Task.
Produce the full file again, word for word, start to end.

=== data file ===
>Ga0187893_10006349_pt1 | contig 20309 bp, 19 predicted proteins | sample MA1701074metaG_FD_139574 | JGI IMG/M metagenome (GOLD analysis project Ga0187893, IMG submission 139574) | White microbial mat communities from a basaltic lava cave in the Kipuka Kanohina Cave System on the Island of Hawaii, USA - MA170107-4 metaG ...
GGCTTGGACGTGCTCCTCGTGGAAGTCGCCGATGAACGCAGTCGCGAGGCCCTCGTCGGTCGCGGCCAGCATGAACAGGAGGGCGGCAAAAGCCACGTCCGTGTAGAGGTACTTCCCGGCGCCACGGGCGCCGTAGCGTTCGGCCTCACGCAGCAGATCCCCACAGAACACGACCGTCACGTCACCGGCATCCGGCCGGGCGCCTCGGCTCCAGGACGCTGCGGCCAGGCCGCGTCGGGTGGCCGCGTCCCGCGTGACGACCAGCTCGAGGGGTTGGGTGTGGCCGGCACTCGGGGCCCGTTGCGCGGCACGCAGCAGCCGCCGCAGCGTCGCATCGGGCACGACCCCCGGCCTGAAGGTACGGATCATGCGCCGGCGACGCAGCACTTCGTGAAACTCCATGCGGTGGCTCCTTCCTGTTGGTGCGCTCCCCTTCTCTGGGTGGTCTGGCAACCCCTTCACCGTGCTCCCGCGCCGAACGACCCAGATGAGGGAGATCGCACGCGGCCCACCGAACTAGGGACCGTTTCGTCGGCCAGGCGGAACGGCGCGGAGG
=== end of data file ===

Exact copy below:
>Ga0187893_10006349_pt1 | contig 20309 bp, 19 predicted proteins | sample MA1701074metaG_FD_139574 | JGI IMG/M metagenome (GOLD analysis project Ga0187893, IMG submission 139574) | White microbial mat communities from a basaltic lava cave in the Kipuka Kanohina Cave System on the Island of Hawaii, USA - MA170107-4 metaG ...
GGCTTGGACGTGCTCCTCGTGGAAGTCGCCGATGAACGCAGTCGCGAGGCCCTCGTCGGTCGCGGCCAGCATGAACAGGAGGGCGGCAAAAGCCACGTCCGTGTAGAGGTACTTCCCGGCGCCACGGGCGCCGTAGCGTTCGGCCTCACGCAGCAGATCCCCACAGAACACGACCGTCACGTCACCGGCATCCGGCCGGGCGCCTCGGCTCCAGGACGCTGCGGCCAGGCCGCGTCGGGTGGCCGCGTCCCGCGTGACGACCAGCTCGAGGGGTTGGGTGTGGCCGGCACTCGGGGCCCGTTGCGCGGCACGCAGCAGCCGCCGCAGCGTCGCATCGGGCACGACCCCCGGCCTGAAGGTACGGATCATGCGCCGGCGACGCAGCACTTCGTGAAACTCCATGCGGTGGCTCCTTCCTGTTGGTGCGCTCCCCTTCTCTGGGTGGTCTGGCAACCCCTTCACCGTGCTCCCGCGCCGAACGACCCAGATGAGGGAGATCGCACGCGGCCCACCGAACTAGGGACCGTTTCGTCGGCCAGGCGGAACGGCGCGGAGG